A powerful report by the U.K. government accuses the Muslim Brotherhood of being sympathetic to terrorists and a risk to British national security, striking a contrast with the Obama administration’s more conciliatory approach – and fueling criticism that the U.S. government should wake up to the threat.
“I think the report is a damning indictment of the Muslim Brotherhood, and it’s a very realistic assessment of the nature of the Brotherhood itself,” Nile Gardiner, director of the Heritage Foundation's Margaret Thatcher Center for Freedom, told FoxNews.com. “The British government has taken a far more serious approach compared to the Obama administration’s.”
The internal review of the Muslim Brotherhood was ordered by Prime Minister David Cameron in April 2014 and while the report is classified, Cameron ordered the main findings of the report to be made public.
The report found that supporting Hamas was an important priority for the Brotherhood. It noted that while the group at times has renounced violence, senior figures have repeatedly defended Hamas attacks on Israel and justified attacks against coalition forces in the U.S. and Afghanistan.
Also, while the Muslim Brotherhood has criticized Al Qaeda, leaders have claimed that the 9/11 attacks were fabricated by the U.S. government, and that the war on terror is merely a pretext to attack Muslim countries.
The report concludes that while the Brotherhood has preferred non-violent methods on the grounds of expediency, “they are prepared to countenance violence – including, from time to time, terrorism – where gradualism is ineffective.”
“Aspects of Muslim Brotherhood ideology and tactics, in this country and overseas, are contrary to our values and have been contrary to our national interests and our national security,” the report says.
Egypt's military-backed government labeled the Muslim Brotherhood a terrorist group in December 2013, a matter of months after the military helped topple the government of the Muslim Brotherhood’s Mohammed Morsi.
Morsi's overthrow put western countries like the U.S. and Britain in an awkward spot, after having spoken in favor of Arab Spring revolutions in Egypt and beyond. But in a written statement to the House of Commons after the release of the report, Cameron told MPs that association with the Brotherhood “should be considered as a possible indicator of extremism.”
He also said the U.K. would continue to refuse visas to those associated with the group who have made extremist comments, and would continue to review whether the group should be banned.
The Obama administration, by contrast, often has taken a more neutral stance toward the organization. In January, the State Department met with members of the Egyptian Freedom and Justice Party that was established by the Muslim Brotherhood.
In 2011, the Obama administration also had to correct Director of National Intelligence James Clapper after he described the group as “mostly secular” at a Capitol Hill hearing.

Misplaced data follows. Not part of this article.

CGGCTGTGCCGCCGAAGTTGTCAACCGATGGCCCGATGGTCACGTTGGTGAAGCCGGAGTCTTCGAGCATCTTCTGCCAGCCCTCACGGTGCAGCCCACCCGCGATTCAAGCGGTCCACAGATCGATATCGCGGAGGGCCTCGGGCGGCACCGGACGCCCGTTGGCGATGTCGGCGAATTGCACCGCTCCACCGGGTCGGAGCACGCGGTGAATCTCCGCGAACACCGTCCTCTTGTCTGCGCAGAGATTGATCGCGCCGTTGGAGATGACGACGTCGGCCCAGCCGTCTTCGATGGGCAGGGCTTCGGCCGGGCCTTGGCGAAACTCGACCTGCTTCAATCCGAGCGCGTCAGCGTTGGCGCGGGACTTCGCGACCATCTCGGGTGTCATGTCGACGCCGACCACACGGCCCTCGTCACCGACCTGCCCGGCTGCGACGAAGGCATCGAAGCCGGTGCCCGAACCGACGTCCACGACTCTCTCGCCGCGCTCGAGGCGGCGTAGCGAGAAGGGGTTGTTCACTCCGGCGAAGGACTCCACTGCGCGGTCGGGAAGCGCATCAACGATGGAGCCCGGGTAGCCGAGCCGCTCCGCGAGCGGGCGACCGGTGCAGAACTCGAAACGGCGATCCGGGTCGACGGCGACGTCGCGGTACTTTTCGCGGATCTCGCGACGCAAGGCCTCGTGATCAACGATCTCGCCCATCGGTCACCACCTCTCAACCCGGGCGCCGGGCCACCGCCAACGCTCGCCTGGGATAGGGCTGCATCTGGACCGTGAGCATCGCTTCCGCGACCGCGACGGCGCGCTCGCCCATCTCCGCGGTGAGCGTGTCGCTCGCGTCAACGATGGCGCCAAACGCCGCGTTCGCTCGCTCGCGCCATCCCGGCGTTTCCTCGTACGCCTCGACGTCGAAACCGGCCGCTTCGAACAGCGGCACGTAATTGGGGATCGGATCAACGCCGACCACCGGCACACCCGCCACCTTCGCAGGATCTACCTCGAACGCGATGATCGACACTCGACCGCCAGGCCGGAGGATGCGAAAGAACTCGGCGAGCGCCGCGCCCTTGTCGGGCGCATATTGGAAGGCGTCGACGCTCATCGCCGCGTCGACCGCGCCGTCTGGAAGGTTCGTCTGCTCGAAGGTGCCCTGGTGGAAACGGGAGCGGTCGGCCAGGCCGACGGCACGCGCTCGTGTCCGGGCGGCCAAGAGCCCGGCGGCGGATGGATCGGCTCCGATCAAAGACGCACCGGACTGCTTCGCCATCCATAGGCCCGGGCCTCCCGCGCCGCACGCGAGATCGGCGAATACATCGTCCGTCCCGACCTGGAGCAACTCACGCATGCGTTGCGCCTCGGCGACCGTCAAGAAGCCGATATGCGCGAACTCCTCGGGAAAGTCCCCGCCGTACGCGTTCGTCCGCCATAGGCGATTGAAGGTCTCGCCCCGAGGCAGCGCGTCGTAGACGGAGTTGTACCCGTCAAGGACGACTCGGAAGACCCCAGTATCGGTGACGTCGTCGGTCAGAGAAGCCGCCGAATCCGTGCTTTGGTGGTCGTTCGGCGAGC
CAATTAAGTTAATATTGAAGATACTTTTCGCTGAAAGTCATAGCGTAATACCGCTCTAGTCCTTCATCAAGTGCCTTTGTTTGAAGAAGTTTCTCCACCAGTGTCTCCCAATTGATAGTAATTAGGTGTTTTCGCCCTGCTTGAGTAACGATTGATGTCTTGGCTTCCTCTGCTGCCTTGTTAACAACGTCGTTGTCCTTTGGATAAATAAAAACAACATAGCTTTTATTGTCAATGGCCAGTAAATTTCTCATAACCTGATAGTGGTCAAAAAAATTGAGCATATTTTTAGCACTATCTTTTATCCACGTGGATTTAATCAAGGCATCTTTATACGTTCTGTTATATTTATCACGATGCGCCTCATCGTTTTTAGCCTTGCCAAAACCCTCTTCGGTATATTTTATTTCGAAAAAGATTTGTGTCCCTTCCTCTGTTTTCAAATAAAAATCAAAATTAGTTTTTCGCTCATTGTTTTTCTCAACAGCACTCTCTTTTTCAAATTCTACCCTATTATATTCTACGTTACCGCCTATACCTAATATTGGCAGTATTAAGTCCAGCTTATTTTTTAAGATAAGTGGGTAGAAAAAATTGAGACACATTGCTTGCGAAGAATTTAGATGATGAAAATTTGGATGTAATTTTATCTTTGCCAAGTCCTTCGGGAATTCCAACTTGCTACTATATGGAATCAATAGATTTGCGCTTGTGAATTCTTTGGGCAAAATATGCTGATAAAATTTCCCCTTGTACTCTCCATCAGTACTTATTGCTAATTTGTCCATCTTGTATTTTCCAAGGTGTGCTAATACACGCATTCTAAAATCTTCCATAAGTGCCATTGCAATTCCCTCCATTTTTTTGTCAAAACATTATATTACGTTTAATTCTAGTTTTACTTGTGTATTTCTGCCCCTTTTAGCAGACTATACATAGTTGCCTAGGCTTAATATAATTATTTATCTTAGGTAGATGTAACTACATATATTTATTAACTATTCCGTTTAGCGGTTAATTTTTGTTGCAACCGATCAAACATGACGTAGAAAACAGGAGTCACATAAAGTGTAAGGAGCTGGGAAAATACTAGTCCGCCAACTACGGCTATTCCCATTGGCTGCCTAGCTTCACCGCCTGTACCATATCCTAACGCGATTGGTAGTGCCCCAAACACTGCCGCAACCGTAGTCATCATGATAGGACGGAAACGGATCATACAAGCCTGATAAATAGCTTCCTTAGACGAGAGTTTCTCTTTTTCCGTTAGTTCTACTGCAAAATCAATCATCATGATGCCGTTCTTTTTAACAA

"To clarify Director Clapper's point, in Egypt the Muslim Brotherhood makes efforts to work through a political system that has been, under Mubarak's rule, one that is largely secular in its orientation. He is well aware that the Muslim Brotherhood is not a secular organization," DNI spokesperson Jamie Smith said.
When asked in an interview with Fox News’ Bill O’Reilly in 2011 if the Brotherhood was a threat to the United States, Obama said “they are well organized and there are strains of their ideology that are anti-U.S.” but did not call them a threat. Also in 2011, when asked if the U.S. should fear the Muslim Brotherhood, then-Secretary of State Hillary Clinton said “the jury is out.”
In a 2013 address to the United Nations, Obama said on the issue of Egypt that America had been both accused of “supporting the Muslim Brotherhood and engineering the removal of power. In fact, the United States has purposely avoided choosing sides.”
In a response to a 2013 petition to call the group a terrorist organization, the White House pushed back. “We have not seen credible evidence that the Muslim Brotherhood has renounced its decades-long commitment to non-violence,” the White House said in a statement.
Questions also have long been raised about the group’s connections inside the U.S. While some critics claim the Council on American-Islamic Relations is tied to the Muslim Brotherhood, CAIR has called such accusations “false and misleading.”
“Undoubtedly this report will embarrass the Obama administration because the White House has gone out of its way to try to appease the Muslim Brotherhood, and so this report I think dramatically undercuts the Obama presidency’s weak-kneed approach on this matter,” Gardiner said of the U.K. findings.
The State Department did not respond to a request for comment by FoxNews.com. A spokesman for 10 Downing Street said they were not prepared to comment on any difference of opinion with the United States.
Other analysts suggest the report shows the fundamental difference in the understanding of the Islamic threat between the two governments.
“The Muslim Brotherhood plays word games, they know how to pretend to be moderate,” Ryan Mauro, national security analyst at The Clarion Project, told FoxNews.com. “If the Obama administration is saying the Muslim Brotherhood is non-violent and democratic then they do not understand the Muslim Brotherhood and do not understand the overall threat of radical Islam."
Mauro says this misunderstanding has been present in both the Bush and Obama administrations, and could ultimately drive a wedge between America and European countries.
“We’ve already been seeing this wedge between Europe and the U.S. where our politically correct approach -- where we describe the threat as generically violent extremism -- is very different from what Europe has been talking about, about striking at the ideology,” Mauro said.